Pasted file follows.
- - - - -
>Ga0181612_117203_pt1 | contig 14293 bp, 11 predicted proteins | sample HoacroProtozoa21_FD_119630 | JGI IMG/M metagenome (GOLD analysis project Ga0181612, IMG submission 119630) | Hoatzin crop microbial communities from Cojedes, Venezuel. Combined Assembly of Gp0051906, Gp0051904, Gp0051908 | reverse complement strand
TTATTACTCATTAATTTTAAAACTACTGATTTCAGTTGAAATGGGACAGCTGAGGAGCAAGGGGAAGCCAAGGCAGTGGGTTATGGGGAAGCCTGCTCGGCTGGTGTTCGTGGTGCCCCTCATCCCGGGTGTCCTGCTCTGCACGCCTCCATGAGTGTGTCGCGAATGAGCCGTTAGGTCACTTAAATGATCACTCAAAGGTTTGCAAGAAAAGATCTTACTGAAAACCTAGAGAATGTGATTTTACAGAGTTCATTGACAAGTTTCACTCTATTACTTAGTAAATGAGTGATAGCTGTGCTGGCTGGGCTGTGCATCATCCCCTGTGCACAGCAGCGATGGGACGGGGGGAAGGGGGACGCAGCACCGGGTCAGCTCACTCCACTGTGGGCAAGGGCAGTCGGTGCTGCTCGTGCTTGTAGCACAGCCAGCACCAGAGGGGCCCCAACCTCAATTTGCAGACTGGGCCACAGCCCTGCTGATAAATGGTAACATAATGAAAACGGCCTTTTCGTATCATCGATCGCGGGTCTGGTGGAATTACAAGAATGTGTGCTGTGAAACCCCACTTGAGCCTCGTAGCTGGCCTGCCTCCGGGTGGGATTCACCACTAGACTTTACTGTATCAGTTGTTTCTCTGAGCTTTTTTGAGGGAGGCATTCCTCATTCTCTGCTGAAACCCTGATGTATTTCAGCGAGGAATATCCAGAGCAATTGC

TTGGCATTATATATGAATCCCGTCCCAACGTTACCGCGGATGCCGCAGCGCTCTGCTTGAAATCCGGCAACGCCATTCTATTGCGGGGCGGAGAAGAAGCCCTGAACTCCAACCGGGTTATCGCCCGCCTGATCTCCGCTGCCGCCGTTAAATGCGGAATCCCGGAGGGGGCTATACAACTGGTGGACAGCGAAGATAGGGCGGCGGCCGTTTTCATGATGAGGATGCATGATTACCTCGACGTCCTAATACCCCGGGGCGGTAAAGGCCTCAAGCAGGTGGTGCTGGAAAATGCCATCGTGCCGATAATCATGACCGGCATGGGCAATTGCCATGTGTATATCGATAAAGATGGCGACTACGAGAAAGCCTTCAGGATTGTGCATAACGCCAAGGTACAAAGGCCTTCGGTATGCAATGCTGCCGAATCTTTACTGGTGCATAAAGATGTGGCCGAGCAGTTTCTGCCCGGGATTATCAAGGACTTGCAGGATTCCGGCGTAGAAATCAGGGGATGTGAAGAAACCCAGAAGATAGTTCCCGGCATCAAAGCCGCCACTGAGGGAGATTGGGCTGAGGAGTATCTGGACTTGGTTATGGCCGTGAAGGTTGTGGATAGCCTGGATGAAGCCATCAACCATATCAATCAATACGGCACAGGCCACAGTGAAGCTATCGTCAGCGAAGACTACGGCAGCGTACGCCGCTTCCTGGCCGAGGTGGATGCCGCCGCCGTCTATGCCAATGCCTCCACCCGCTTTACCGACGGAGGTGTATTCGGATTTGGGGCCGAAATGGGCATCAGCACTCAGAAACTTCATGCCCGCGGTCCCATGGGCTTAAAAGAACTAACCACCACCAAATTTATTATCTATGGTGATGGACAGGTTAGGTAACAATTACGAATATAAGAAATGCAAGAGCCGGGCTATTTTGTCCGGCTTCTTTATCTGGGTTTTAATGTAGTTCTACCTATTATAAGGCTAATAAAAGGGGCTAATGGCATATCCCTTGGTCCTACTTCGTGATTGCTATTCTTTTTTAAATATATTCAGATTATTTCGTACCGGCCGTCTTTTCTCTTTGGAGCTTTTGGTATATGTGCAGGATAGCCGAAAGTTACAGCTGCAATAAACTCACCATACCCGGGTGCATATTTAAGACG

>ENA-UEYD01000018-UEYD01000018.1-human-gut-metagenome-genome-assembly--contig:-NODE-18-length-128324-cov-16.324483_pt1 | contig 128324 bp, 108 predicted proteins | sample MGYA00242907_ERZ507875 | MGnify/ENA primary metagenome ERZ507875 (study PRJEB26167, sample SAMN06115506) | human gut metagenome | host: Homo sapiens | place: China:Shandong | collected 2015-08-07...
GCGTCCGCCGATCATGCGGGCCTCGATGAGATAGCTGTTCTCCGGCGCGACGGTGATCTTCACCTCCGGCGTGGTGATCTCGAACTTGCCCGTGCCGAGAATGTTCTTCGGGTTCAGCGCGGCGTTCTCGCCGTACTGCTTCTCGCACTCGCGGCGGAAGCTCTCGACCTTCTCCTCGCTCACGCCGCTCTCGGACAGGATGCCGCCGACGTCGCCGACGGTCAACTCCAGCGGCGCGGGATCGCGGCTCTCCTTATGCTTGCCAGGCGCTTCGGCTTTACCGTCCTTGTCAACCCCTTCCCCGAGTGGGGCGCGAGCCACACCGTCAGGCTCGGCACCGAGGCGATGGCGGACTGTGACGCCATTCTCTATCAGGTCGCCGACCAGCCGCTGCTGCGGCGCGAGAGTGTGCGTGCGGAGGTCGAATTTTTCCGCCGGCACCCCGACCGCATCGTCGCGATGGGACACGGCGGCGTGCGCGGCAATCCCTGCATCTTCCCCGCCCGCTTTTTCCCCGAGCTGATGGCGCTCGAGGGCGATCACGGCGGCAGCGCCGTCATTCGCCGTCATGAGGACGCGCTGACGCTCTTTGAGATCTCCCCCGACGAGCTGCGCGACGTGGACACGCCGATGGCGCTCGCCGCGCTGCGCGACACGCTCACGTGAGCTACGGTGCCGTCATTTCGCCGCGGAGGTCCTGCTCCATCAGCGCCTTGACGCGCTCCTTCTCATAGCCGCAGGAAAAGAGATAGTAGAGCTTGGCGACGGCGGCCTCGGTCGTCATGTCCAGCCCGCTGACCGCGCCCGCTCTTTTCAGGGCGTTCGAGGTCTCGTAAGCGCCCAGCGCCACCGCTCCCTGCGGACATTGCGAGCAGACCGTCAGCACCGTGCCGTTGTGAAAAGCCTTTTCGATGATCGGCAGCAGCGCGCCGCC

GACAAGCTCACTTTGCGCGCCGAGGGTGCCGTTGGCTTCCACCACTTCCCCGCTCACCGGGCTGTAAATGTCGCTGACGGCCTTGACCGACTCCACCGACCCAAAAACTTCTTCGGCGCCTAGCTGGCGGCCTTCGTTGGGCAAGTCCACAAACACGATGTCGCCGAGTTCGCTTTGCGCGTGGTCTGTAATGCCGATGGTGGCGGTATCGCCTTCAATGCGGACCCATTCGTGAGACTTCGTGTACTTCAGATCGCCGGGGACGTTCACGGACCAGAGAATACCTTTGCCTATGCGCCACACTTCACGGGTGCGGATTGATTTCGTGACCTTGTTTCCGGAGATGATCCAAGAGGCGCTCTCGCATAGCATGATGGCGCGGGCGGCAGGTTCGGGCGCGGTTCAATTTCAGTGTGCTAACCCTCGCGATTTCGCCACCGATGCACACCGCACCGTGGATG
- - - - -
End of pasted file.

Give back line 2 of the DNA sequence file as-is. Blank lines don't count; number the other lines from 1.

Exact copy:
TTATTACTCATTAATTTTAAAACTACTGATTTCAGTTGAAATGGGACAGCTGAGGAGCAAGGGGAAGCCAAGGCAGTGGGTTATGGGGAAGCCTGCTCGGCTGGTGTTCGTGGTGCCCCTCATCCCGGGTGTCCTGCTCTGCACGCCTCCATGAGTGTGTCGCGAATGAGCCGTTAGGTCACTTAAATGATCACTCAAAGGTTTGCAAGAAAAGATCTTACTGAAAACCTAGAGAATGTGATTTTACAGAGTTCATTGACAAGTTTCACTCTATTACTTAGTAAATGAGTGATAGCTGTGCTGGCTGGGCTGTGCATCATCCCCTGTGCACAGCAGCGATGGGACGGGGGGAAGGGGGACGCAGCACCGGGTCAGCTCACTCCACTGTGGGCAAGGGCAGTCGGTGCTGCTCGTGCTTGTAGCACAGCCAGCACCAGAGGGGCCCCAACCTCAATTTGCAGACTGGGCCACAGCCCTGCTGATAAATGGTAACATAATGAAAACGGCCTTTTCGTATCATCGATCGCGGGTCTGGTGGAATTACAAGAATGTGTGCTGTGAAACCCCACTTGAGCCTCGTAGCTGGCCTGCCTCCGGGTGGGATTCACCACTAGACTTTACTGTATCAGTTGTTTCTCTGAGCTTTTTTGAGGGAGGCATTCCTCATTCTCTGCTGAAACCCTGATGTATTTCAGCGAGGAATATCCAGAGCAATTGC